Many promising new therapies fail because of unwanted side effects. These are the collateral damage of the war on disease. For the increasingly promising field of gene therapy, which is now making spectacular progress, specificity is critical. An ideal gene therapy will only impact the target gene in a specific sub-population of cells. SINEUP, a new and exciting technology published in Nature, was developed by the labs of Prof. Stefano Gustinich at SISSA in Trieste, Italy and Dr. Piero Carninci at RIKEN in Yokohama, Japan. It exerts its effect on mRNA and provides pinpoint accuracy, being targetted to specific genes and only affecting cells in which a target protein is already made. The technique holds promise for treating hundreds of diseases caused by abnormally low protein levels. Haploinsufficiency disorders are prime targets for SINEUP, but conditions such as Parkinson's Disease in which reduced expression of specific proteins have been identified may also benefit. In addition, the SINEUP system offers a powerful new tool for basic research and bioproduction.
Today, Cell Guidance Systems, in partnership with TransSine Technologies, has launched a SINEUP kit which allows researchers to simply, routinely and specifically "Knock-up" or boost the levels of specific proteins. The kit is composed of a plasmid vector containing a SINEUP element and positive control constructs for eGFP. The researcher can specify which mRNA is targetted simply by inserting a small DNA sequence, complementary to the mRNA, into the construct. The construct is then transfected into cells and the SINEUP targets pre-existing mRNA (or mRNA from a co-transfected gene) for increased translation by recruiting ribosomes. Importantly, if the mRNA is not present, there is no effect. So the effect on adjacent cells can be completely different if one cell has mRNA and the other does not. This level of specificity is a key differentiator compared with alternative protein expression technologies.
Dr. Michael Jones, CEO of Cell Guidance Systems commented: "This is a very powerful technology. The launch of the SINEUP kit now brings it within easy reach of any scientist utilizing standard cloning techniques. As well as developing new therapies for disease, the technique can be used to dissect protein function and boost bioproduction."
Why is this important?
The human cell has around 20,000 different protein-encoding genes embedded along 23 chromosomes. Essentially the same set of chromosomes is present in every normal cell. The activity of these genes in each cell is orchestrated in a precise spatiotemporal manner to maintain our bodies in a healthy state. The information from individual genes is first transcribed into mRNA which is then read and translated by ribosomes to produce the proteins. Each of these steps (gene to mRNA to protein) can impact protein production.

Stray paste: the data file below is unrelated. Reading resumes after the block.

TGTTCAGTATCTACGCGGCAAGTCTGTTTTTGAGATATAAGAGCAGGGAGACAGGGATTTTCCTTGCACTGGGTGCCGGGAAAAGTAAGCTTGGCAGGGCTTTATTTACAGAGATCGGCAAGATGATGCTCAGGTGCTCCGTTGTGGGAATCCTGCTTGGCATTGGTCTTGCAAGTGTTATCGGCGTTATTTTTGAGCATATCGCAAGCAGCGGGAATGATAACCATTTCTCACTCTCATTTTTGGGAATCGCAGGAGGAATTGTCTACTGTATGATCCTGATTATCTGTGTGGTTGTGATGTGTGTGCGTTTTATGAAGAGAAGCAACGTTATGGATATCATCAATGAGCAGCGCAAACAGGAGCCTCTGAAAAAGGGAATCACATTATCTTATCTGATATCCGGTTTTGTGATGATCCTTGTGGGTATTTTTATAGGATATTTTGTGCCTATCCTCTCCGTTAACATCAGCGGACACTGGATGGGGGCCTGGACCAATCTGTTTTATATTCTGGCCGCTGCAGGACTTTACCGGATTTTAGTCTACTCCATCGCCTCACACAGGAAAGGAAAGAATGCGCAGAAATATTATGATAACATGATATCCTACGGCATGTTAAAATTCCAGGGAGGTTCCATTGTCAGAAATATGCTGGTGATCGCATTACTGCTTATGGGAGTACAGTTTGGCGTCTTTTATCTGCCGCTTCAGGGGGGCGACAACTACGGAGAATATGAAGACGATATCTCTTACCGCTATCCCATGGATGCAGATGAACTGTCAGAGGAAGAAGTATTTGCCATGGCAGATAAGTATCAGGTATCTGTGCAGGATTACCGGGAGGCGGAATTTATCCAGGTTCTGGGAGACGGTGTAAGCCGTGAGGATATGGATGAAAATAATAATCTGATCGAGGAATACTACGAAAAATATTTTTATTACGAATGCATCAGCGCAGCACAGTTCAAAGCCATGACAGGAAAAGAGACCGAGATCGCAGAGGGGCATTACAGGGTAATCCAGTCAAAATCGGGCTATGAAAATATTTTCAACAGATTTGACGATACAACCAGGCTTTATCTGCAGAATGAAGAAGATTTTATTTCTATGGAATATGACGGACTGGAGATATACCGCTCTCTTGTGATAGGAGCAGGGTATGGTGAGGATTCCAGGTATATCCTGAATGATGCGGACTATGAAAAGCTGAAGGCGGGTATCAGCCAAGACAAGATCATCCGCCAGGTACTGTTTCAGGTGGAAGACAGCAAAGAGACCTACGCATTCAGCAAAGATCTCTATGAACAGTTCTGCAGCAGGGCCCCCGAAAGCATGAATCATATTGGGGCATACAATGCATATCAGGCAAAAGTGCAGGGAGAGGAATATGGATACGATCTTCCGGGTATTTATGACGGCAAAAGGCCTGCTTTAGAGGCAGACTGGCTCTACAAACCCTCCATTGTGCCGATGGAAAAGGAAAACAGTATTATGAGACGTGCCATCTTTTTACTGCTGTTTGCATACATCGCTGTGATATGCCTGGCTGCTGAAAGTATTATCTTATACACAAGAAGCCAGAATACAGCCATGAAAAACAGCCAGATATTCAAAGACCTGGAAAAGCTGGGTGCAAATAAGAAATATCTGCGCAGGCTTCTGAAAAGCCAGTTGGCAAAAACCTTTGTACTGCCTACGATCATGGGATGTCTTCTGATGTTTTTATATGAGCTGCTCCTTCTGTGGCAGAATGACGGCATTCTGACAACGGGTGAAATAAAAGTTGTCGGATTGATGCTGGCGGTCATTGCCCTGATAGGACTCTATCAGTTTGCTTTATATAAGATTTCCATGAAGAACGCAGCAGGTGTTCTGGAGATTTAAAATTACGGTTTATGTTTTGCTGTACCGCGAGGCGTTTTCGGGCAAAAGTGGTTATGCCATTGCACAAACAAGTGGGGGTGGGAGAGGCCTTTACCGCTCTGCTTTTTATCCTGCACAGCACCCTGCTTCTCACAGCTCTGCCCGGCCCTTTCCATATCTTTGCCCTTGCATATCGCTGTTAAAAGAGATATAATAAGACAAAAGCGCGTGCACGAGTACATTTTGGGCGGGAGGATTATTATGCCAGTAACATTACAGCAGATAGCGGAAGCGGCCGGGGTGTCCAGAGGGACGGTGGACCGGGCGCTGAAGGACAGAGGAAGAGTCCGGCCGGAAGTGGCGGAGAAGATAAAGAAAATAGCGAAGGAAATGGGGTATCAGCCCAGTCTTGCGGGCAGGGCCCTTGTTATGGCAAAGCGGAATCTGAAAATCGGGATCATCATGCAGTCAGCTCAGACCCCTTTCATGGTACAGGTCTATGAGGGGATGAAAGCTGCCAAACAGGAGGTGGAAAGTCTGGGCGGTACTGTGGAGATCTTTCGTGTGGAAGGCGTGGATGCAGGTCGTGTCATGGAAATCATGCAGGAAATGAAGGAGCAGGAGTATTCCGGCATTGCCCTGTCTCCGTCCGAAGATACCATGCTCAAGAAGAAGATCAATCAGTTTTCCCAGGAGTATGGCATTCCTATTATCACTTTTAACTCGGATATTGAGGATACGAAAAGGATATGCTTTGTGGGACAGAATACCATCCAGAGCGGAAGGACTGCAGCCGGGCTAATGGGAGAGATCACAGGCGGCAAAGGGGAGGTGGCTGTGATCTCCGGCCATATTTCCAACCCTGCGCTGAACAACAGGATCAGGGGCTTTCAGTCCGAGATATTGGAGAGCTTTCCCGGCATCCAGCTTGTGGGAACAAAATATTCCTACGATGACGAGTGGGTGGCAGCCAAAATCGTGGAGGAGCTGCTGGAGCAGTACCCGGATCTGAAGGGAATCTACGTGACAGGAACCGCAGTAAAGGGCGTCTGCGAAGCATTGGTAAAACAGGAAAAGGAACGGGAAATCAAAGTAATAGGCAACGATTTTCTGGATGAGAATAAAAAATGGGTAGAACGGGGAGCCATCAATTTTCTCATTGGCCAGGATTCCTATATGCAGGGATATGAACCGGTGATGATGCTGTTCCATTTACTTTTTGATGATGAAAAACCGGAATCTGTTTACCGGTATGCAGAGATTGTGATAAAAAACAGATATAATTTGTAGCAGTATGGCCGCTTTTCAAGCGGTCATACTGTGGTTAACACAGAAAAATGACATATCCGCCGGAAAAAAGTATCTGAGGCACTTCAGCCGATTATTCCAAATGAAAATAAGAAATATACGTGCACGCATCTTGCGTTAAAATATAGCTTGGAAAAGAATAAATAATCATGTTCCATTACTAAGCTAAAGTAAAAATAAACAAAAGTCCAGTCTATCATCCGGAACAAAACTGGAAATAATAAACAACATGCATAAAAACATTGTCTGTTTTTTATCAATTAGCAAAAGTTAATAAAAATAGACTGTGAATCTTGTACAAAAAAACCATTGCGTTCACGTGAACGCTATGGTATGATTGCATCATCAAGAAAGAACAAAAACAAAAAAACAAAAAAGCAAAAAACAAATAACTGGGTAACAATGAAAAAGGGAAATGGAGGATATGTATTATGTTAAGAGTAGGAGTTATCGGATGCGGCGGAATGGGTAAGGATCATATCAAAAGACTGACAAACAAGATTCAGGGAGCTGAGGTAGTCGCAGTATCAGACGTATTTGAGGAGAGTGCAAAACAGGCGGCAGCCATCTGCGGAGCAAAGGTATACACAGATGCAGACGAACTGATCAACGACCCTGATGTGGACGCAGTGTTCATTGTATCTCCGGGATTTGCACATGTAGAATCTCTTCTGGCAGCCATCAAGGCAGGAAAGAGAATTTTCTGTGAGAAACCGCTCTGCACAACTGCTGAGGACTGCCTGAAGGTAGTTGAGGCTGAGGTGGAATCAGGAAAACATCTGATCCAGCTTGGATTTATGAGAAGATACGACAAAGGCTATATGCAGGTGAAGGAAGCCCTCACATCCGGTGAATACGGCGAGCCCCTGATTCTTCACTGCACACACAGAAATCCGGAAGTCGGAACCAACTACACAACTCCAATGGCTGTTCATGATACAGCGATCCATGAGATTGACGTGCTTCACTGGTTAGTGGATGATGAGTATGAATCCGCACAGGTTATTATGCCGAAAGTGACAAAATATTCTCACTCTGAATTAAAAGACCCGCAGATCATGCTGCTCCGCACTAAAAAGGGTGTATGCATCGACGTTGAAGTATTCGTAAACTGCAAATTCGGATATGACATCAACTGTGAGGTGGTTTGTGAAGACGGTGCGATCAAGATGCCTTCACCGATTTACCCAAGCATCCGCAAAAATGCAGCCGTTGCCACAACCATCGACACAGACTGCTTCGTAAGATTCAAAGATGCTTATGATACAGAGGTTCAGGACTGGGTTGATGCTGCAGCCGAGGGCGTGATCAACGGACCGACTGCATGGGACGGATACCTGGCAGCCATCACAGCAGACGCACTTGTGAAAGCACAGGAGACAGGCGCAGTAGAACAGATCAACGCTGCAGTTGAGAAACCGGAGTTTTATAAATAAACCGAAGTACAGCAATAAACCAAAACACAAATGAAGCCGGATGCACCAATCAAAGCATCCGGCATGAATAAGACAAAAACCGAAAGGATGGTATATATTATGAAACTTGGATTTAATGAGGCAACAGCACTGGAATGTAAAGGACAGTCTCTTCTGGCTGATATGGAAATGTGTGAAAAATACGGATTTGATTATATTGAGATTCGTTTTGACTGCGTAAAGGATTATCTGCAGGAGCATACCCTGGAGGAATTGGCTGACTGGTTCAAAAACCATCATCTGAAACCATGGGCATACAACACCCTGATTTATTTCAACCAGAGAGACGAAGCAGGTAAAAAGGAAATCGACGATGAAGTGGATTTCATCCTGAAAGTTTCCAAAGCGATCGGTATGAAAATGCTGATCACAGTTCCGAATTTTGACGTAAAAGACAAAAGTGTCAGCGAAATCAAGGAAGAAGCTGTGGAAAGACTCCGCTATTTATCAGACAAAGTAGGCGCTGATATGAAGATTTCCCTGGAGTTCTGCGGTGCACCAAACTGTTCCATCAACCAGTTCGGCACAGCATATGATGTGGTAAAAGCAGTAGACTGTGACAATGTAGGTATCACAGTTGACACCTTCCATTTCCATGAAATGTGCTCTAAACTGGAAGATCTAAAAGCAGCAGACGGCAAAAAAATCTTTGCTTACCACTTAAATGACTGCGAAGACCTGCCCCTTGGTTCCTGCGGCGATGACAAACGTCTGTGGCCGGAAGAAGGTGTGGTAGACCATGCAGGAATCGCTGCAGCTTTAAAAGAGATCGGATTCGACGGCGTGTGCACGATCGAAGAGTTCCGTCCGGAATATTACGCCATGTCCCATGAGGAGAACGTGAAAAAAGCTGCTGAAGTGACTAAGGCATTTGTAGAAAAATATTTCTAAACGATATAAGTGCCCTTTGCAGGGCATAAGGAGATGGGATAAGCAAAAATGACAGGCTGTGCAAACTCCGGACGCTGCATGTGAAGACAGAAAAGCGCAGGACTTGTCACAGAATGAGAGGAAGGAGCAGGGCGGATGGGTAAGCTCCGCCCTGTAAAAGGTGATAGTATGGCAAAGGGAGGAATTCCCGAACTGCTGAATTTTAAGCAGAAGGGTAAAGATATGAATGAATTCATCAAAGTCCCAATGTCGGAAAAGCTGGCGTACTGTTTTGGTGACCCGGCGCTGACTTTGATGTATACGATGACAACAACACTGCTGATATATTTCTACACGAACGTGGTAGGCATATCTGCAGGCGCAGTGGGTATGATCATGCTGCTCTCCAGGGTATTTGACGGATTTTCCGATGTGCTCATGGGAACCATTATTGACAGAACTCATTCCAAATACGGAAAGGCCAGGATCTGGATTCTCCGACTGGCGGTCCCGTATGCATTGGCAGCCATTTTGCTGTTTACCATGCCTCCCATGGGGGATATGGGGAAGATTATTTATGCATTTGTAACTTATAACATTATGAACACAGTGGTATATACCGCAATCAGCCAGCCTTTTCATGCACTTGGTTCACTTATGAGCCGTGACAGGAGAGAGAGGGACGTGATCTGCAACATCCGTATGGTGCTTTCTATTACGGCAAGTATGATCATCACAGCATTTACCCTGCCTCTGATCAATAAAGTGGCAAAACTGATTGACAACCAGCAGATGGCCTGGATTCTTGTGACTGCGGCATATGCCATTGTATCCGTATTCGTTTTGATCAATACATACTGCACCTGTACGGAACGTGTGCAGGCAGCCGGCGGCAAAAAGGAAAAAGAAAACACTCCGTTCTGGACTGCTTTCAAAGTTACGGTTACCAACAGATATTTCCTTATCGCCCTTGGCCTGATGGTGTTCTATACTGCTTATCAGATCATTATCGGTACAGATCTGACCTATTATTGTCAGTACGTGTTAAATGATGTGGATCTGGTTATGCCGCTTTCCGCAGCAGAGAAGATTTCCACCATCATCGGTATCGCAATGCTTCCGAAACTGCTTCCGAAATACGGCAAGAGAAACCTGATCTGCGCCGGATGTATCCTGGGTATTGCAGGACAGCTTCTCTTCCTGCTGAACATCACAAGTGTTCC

When this system goes awry, disease may result. Correcting the protein production process or supplementing the protein can provide an effective therapy. Insulin therapy to treat diabetes is an example of this. However, simply injecting a protein is not possible if the protein needs to be more precisely controlled to prevent side effects. Over the last few decades, scientists have developed a range of techniques to engineer the protein production system. For example, a gene can be directly modified using "gene editing" techniques such as CRISPR/Cas9. However, the problem with gene editing, as with protein injections, is that it is difficult to confine activity to particular cells.
mRNA is a much more attractive target because it provides a level of specificity that is impossible to achieve with gene editing. The siRNA technique has been used for almost 20 years to disrupt mRNA, leading to a reduced amount of the protein it encodes. The converse of siRNA which "knocks-down" a gene, is a therapy that "knocks-up" or boosts the activity of mRNA, but before SINEUP, this has ability been lacking. SINEUP works by targetting specific mRNAs and promoting increased efficiency of protein production by recruiting more ribosomes. Increases in protein levels of as much as 10-fold have been achieved, with typical results between 2 to 4-fold. For many diseases, this relatively small increase is critical and significant changes in cell phenotype can then be detected.